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'Incomprehensible': Health coalition rallies against privatization

'It’s a slippery slope and we are gravely concerned with the provincial government’s plan to convert our local hospitals' core services into for-profit hospitals and clinics,' says co-chair

The Simcoe County Health Coalition (SCHC) brought its call to action to Royal Victoria Regional Health Centre (RVH) in Barrie this afternoon.

Members of the SCHC, which is a local grassroots organization whose goal is to protect and improve Ontario's health-care system, were joined by current and retired health-care workers as they set up at the corner of Gallie Court and Georgian Drive in an effort to bring attention to what they say is the provincial government’s plan to privatize health care, 

“We are launching a campaign Ontario-wide for a public, citizen-run referendum regarding the privatization of our hospital services,” explained Anisa Carrascal, co-chair of SCHS and a registered nurse, adding Tuesday’s event also served as a call to action to get Ontarians to vote and get involved.

“We have to keep services public because of equality and the future of our children," she said. "We are going to be elderly one day, too, and we know what happened with private, long-term, health-care centres."

There is a wide variety of reasons to keep services public, Carrascal said.

“The care standards in public services are much higher than in private services right now, especially (if) they pass Bill 60," she said. "That would essentially lower the standard of care, the accountability measures and even information access … it will not be the same if Bill 60 passes and the government manages to start privatizing services this way.”

Today was simply the first step in the coalition’s efforts to bring attention to the issue, Carrascal said.

“There’s so much more next. We need to stop it now before it becomes a two-tiered system," she said. "We are calling on Simcoe County residents to take action, because it’s our health that matters.”

During Tuesday's news conference, Carrascal said during the 12 years she’s been working as a registered nurse she has seen nurse-to-patient ratios grow to “unattainable numbers.” She says she has also witnessed many co-workers suffer injuries due to departments being understaffed, as well as health-care workers experiencing burnout and leaving the profession in droves.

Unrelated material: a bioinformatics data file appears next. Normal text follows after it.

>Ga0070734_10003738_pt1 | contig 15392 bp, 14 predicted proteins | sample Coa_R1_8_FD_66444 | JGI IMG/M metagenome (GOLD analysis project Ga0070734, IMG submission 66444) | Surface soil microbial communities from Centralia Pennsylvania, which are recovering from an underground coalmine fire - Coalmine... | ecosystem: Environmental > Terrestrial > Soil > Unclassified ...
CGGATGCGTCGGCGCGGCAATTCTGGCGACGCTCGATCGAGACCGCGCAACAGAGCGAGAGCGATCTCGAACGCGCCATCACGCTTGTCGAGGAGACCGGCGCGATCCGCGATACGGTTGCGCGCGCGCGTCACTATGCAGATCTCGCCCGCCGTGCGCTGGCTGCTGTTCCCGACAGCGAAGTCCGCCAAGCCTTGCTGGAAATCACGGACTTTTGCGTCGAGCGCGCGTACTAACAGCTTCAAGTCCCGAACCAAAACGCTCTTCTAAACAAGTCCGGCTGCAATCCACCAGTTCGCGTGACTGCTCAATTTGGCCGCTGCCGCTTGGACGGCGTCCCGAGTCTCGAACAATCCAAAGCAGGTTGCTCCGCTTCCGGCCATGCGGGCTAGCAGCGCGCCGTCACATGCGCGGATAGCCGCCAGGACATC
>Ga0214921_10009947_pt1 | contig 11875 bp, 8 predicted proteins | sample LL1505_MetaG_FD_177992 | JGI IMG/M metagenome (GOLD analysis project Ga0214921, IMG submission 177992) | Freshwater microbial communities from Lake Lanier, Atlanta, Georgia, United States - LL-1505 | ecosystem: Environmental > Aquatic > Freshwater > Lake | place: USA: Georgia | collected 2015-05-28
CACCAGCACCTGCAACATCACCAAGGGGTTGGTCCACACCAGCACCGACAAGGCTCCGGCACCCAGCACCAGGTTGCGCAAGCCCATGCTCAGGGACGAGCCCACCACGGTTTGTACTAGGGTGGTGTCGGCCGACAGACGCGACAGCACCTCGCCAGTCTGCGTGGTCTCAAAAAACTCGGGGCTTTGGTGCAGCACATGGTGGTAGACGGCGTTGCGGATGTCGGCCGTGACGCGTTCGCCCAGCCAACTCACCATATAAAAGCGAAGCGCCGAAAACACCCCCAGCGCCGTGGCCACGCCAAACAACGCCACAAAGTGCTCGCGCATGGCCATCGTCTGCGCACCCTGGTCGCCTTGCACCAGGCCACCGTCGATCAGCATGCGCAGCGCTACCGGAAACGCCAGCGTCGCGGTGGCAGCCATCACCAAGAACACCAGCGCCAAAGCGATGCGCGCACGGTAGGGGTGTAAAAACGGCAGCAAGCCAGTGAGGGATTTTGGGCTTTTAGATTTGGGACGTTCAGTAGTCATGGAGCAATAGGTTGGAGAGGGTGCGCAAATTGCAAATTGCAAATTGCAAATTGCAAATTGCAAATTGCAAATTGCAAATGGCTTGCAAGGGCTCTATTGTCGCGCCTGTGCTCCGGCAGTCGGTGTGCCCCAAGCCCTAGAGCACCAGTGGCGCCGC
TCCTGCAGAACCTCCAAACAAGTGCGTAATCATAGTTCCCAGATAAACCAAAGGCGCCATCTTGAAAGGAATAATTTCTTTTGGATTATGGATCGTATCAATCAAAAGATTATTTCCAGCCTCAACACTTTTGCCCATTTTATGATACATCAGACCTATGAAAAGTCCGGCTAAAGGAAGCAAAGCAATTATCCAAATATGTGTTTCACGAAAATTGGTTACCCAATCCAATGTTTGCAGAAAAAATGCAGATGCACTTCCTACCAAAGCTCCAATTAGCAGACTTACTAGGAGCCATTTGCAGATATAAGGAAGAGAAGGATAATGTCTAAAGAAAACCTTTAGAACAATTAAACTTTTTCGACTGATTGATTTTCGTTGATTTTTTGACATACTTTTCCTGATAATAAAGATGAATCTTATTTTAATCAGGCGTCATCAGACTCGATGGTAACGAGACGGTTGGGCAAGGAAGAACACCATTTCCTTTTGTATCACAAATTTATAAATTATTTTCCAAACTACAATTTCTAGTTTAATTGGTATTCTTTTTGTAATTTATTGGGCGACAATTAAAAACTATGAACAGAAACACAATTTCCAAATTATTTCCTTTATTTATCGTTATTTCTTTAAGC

“The privatization of hospitals will make it easier for clinics to up-sell patients on surgeries and diagnostics right here in Canada," she said. "Patients in Ontario are increasingly reporting exorbitant extra charges for their needed health care, including access to doctors, tests and surgeries — things for which no patient in Canada should ever be charged.

"It’s a slippery slope and we are gravely concerned with the provincial government’s plan to convert our local hospitals' core services into for-profit hospitals and clinics," Carrascal added. 

Bill 60 is expected to pass even though Ontarians have not had any input on the plan, she said. The coalition, along with other counterparts across the province, is organizing more than 1,000 voting stations across Ontario and will hold its own referendum on May 26 and May 27. Online voting will also be available.

University student Jared Norris, who attended today's event, said he believes the provincial government is preying on the apathy of many Ontarians and their lack of understanding about how the system works in its efforts to pass Bill 60.

“I think it’s ridiculous that Ford is defunding our health care and attempting to privatize it," he said. "I don’t know how any self-respecting Canadian could possibly support this. It feels like part of our national identity that we have better health care than the United States and the idea of it being privatized … and having to deal with the same nonsense I know people in the U.S. have to deal with …. is almost incomprehensible to me.

"I just don’t think most Canadians think that it’s possible here," Norris added. "We take these things for granted."

Since being re-elected in June 2022, the coalition points out the Progressive Conservative government has made multiple announcements that point to a move to privatization of health care, including sending $18 million to private clinics to perform more routine minimally invasive surgeries to work to clear the surgical backlog, spending $1 billion to pay private home care services and investing public funds into privately owned long-term care homes.

More information on the Ontario Health Coalition can be found by clicking here.


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About the Author: Nikki Cole

Nikki Cole has been a community issues reporter for BarrieToday since February, 2021
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